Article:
DID YOU READ

Broke-Ass Stuart’s top 5 moments that you won’t see in the series

Broke-Ass Stuart’s top 5 moments that you won’t see in the series (photo)

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Making Young, Broke & Beautiful was such a fantastic experience. Not only did I get to visit six great American cities, I also got to meet interesting and odd people wherever I went. And those are the kinds of folks I tend to gravitate towards anyways, no matter if I have a camera crew following me or not. While each episode of YBB is packed to the brim with wonderful scenes, we were limited to making a half-hour program. Unfortunately this means some truly incredible moments were left out. What follows is five of my favorite moments that didn’t make the final cut:

1. Irma Thomas and George Porter Jr.:
Getting to hang out with two people whose music I dig so much was amazing. I was even a little nervous at first, which is weird because I never get nervous. We ended up talking for nearly and hour, but only a couple minutes made it into the episode. The part of the conversation that that stuck with me most though was when we were talking about Hurricane Katrina. George told me that the night after the hurricane, while half the city was underwater, the band scheduled to play the Maple Leaf Bar came in, set up a generator and played their show anyways. George and Irma explained that that was pretty much the heart of what it means to be from New Orleans; that no matter what happens, you gotta give people the music because it will help heal their souls.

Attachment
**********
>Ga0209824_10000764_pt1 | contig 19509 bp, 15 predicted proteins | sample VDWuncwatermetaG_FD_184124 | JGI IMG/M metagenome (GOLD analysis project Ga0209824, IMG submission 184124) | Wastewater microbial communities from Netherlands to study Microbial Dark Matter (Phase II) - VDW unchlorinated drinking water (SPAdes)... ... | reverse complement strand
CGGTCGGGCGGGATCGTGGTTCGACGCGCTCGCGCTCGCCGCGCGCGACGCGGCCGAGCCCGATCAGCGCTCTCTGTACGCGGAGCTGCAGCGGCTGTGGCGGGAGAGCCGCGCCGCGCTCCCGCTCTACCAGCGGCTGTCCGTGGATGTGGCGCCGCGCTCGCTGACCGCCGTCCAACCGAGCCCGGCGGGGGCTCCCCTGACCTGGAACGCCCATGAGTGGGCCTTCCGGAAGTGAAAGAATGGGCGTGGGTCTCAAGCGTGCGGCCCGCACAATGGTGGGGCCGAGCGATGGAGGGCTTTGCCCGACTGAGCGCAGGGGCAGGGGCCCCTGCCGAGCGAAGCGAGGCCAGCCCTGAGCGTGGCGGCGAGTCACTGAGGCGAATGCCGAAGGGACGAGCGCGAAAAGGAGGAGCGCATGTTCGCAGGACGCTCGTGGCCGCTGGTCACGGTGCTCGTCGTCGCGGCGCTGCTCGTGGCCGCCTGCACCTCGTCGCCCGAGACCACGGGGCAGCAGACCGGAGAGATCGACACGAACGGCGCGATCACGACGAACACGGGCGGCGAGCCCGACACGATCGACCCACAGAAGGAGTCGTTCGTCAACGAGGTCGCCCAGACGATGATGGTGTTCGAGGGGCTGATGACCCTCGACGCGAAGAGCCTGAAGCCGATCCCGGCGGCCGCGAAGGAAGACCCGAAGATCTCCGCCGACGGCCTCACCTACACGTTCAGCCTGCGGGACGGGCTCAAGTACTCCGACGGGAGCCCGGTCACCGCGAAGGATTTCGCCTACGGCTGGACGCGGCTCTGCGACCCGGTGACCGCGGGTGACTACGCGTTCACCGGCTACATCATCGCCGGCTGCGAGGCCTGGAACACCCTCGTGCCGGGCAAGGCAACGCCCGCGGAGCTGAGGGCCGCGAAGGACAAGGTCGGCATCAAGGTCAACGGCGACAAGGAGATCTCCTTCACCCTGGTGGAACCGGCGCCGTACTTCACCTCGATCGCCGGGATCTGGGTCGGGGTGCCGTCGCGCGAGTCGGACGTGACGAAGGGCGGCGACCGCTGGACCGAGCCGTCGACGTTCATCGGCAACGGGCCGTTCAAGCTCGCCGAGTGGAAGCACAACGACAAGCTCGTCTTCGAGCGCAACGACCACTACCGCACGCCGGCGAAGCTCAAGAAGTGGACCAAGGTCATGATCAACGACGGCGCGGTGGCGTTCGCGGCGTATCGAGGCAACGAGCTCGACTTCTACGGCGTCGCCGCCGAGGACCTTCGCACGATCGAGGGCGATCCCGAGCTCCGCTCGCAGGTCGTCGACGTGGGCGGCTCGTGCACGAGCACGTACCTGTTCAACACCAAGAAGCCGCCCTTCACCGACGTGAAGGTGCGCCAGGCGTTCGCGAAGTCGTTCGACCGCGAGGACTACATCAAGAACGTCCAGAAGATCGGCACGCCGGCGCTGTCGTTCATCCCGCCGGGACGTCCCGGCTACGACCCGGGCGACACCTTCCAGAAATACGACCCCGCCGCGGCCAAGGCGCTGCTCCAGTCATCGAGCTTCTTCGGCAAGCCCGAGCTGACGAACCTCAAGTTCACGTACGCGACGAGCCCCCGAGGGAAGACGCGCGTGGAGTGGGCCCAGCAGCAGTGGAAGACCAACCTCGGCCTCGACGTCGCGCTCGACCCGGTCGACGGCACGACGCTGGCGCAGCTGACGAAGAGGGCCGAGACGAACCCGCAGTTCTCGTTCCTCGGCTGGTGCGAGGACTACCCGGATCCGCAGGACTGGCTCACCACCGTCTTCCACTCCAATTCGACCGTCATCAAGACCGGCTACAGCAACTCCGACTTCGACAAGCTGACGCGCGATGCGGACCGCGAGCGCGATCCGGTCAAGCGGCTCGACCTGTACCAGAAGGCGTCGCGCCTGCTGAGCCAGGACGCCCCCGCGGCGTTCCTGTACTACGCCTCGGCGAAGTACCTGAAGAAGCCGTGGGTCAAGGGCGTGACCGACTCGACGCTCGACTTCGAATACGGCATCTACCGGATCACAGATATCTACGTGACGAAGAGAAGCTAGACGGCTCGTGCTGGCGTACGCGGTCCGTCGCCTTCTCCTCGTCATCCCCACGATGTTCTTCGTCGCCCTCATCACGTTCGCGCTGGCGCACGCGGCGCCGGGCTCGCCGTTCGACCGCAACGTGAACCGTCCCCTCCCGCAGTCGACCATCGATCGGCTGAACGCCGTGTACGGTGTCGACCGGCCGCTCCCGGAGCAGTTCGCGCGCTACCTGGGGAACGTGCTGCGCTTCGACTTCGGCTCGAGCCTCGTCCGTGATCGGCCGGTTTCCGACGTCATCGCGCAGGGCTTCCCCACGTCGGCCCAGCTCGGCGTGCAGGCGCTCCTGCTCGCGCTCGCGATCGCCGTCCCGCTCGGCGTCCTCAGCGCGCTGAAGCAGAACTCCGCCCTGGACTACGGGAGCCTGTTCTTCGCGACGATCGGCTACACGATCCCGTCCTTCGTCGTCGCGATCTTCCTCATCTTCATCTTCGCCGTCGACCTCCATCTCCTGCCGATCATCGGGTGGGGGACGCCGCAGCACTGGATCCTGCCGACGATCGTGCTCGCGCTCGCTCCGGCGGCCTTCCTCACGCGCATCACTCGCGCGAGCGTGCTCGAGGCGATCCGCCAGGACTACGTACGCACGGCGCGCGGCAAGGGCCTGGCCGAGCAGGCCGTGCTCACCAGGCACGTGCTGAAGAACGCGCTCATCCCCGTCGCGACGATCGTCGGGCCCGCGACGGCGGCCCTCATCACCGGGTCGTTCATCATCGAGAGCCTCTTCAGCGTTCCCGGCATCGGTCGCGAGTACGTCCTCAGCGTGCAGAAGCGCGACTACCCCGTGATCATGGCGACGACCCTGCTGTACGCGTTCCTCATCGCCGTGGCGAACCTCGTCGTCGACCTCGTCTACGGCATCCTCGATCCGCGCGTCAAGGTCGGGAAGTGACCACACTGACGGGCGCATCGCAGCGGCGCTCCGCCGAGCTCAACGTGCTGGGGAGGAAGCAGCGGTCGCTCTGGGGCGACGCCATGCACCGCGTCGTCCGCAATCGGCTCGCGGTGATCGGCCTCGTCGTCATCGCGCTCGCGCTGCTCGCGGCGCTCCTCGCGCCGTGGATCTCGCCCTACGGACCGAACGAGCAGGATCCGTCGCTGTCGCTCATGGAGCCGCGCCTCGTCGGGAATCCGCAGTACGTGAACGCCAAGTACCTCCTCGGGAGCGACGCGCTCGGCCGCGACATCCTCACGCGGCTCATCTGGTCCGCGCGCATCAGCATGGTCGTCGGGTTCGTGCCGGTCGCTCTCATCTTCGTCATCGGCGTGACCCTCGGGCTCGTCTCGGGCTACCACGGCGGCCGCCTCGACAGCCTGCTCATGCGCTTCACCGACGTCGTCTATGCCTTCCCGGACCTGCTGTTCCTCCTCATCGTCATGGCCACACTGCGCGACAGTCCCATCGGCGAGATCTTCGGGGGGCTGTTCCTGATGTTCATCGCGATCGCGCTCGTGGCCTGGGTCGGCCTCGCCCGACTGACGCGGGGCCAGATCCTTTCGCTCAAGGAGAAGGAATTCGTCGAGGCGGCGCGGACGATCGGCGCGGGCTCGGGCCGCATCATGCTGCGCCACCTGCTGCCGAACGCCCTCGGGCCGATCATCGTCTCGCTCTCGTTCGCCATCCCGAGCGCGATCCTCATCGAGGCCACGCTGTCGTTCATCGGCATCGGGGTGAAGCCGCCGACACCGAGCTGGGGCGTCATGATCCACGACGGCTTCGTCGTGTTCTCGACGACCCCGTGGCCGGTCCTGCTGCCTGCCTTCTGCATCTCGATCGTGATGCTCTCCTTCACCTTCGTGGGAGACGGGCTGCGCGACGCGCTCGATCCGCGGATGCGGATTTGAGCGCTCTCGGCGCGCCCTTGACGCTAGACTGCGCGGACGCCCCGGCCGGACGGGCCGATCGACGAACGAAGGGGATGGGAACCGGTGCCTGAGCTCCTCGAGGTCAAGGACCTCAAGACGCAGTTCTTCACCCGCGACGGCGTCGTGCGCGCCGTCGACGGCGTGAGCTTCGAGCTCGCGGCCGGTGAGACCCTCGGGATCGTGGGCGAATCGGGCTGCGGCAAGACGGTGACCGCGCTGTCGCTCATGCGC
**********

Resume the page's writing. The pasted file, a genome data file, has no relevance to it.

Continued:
2. Larry D’Mongo:
Larry is one of the most interesting people I’ve ever met. He’s a black dude from the streets of Detroit who used to run drugs on a serious level. Now though, he’s an honest businessman who runs a bad ass bar and completely believes in the rebirth of Detroit. He’s both street smart and has an incredibly intelligent. At one point, once the cameras were (unfortunately) done rolling, me, Larry and a few others were having a drink at the bar. Somebody brought up China and Larry said, “China? Man I spent two years in jail in China in the 70’s”.

So I responded, “Larry, what the hell did you do to end up in jail in China?”
Larry: “Man, it was a case of mistaken identity”
Me: “Mistaken identity? Come on Larry, how many brothers were walking around China in the 70’s?”
Larry: “At least two!”

That’s currently one of my favorite stories to tell. It’s brilliant and hilarious.

3. Al Kapone:
Al Kapone is a rapper from South Memphis who’s worked with the Three Six Mafia and whose music was prominently featured on the “Hustle and Flow” soundtrack. There’s a scene in the Memphis episode where Al and I are riding around in the back of a ’55 Caddy and getting a tour of Memphis by Tad Piercen. What didn’t make the cut though was that right when Al got in the car, he sat down, said, “Hold on. I gotta get more comfortable,” and then pulled his gun out from his waist band and set it on the floor of the car. I was like, “Well, I guess that’s happening”.

The weirdest part for me though, was not that Al was strapped, I used to run with some real crazy motherfuckers back in the day. The weirdest part was that you can legally carry a concealed weapon in Tennessee, as long as you have a permit, which Al did. This is evidenced by the fact that every bar I went to had a sign outside that said, “No Firearms Allowed Inside.” Blew my mind!

4. T-Model Ford:
In the Memphis episode we take a little road trip to Clarksdale, Mississippi, the place the blues was born. While there I get to hang out with T-Model Ford, a 90+ year-old blues legend. T-Model was playing at Red’s, a real deal juke joint where the music was great, the bar was divey, and the patrons were strange. Especially Tyrone.

Tyrone was weird and wild-eyed, he’d obviously been drinking all day, and while he was really excited about getting on camera, he kept saying, “I better not see myself on TMZ!” He was a big cat too, probably 6’3, and was the kind of drunk where we weren’t sure if he was gonna turn violent or keep high-fiving and hugging us. He ended up staying in high-five mode, but he was drunk enough that as we were leaving, I heard him call T-Model, T-Mobile.

5. The Arabers: